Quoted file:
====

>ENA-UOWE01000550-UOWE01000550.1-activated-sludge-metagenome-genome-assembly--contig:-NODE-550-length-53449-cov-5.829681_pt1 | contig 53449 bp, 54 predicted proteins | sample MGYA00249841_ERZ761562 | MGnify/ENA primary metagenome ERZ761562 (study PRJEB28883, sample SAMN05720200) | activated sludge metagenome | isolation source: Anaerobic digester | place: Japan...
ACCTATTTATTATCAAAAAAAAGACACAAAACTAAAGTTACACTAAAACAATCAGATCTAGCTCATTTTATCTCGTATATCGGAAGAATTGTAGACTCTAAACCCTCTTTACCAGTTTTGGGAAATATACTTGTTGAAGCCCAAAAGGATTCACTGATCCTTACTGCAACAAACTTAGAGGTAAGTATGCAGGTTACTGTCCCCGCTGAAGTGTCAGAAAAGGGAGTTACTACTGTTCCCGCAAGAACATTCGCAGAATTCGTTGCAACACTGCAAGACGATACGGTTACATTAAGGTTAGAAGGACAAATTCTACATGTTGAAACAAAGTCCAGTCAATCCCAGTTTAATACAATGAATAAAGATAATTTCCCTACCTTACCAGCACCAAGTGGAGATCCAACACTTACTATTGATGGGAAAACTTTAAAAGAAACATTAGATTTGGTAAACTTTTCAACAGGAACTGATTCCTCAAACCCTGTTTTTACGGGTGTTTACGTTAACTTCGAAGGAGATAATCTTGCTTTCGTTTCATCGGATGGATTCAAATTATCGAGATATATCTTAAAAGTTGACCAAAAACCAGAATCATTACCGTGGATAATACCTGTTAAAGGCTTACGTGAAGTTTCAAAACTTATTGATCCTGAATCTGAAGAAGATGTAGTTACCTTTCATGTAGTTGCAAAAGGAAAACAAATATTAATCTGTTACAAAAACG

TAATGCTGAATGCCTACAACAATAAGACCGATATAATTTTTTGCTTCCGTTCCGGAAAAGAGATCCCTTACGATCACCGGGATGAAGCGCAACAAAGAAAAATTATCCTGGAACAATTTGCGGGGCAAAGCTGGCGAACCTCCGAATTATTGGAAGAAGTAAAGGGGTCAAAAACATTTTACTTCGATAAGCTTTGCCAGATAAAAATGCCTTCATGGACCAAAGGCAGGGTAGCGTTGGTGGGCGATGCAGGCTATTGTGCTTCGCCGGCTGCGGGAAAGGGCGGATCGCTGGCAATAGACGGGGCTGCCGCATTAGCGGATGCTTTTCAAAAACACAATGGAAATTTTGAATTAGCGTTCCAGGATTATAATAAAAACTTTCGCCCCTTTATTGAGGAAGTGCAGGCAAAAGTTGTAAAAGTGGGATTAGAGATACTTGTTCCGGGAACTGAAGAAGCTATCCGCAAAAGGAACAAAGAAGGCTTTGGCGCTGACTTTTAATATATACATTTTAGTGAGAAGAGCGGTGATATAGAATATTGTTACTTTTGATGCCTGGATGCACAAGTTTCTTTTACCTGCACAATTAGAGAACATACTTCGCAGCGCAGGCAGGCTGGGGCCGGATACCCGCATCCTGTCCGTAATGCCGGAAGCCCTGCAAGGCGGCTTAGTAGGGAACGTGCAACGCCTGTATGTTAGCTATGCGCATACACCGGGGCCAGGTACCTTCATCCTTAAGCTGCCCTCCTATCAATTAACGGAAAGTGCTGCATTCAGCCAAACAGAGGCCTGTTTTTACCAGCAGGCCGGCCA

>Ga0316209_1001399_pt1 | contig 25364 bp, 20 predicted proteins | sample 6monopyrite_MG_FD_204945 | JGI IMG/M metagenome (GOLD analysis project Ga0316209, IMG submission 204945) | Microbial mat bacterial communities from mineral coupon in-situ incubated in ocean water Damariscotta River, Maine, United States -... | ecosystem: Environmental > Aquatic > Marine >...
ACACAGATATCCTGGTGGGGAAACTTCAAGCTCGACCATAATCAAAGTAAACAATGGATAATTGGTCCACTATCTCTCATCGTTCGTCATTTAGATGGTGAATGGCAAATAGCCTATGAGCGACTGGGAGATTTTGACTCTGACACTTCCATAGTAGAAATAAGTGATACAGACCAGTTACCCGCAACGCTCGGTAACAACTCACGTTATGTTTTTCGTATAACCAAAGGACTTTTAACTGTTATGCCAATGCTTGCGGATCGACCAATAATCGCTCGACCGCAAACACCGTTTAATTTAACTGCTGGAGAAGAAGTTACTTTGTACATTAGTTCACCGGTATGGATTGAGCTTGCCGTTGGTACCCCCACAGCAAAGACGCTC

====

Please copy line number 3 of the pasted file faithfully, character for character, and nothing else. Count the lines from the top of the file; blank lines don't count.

TAATGCTGAATGCCTACAACAATAAGACCGATATAATTTTTTGCTTCCGTTCCGGAAAAGAGATCCCTTACGATCACCGGGATGAAGCGCAACAAAGAAAAATTATCCTGGAACAATTTGCGGGGCAAAGCTGGCGAACCTCCGAATTATTGGAAGAAGTAAAGGGGTCAAAAACATTTTACTTCGATAAGCTTTGCCAGATAAAAATGCCTTCATGGACCAAAGGCAGGGTAGCGTTGGTGGGCGATGCAGGCTATTGTGCTTCGCCGGCTGCGGGAAAGGGCGGATCGCTGGCAATAGACGGGGCTGCCGCATTAGCGGATGCTTTTCAAAAACACAATGGAAATTTTGAATTAGCGTTCCAGGATTATAATAAAAACTTTCGCCCCTTTATTGAGGAAGTGCAGGCAAAAGTTGTAAAAGTGGGATTAGAGATACTTGTTCCGGGAACTGAAGAAGCTATCCGCAAAAGGAACAAAGAAGGCTTTGGCGCTGACTTTTAATATATACATTTTAGTGAGAAGAGCGGTGATATAGAATATTGTTACTTTTGATGCCTGGATGCACAAGTTTCTTTTACCTGCACAATTAGAGAACATACTTCGCAGCGCAGGCAGGCTGGGGCCGGATACCCGCATCCTGTCCGTAATGCCGGAAGCCCTGCAAGGCGGCTTAGTAGGGAACGTGCAACGCCTGTATGTTAGCTATGCGCATACACCGGGGCCAGGTACCTTCATCCTTAAGCTGCCCTCCTATCAATTAACGGAAAGTGCTGCATTCAGCCAAACAGAGGCCTGTTTTTACCAGCAGGCCGGCCA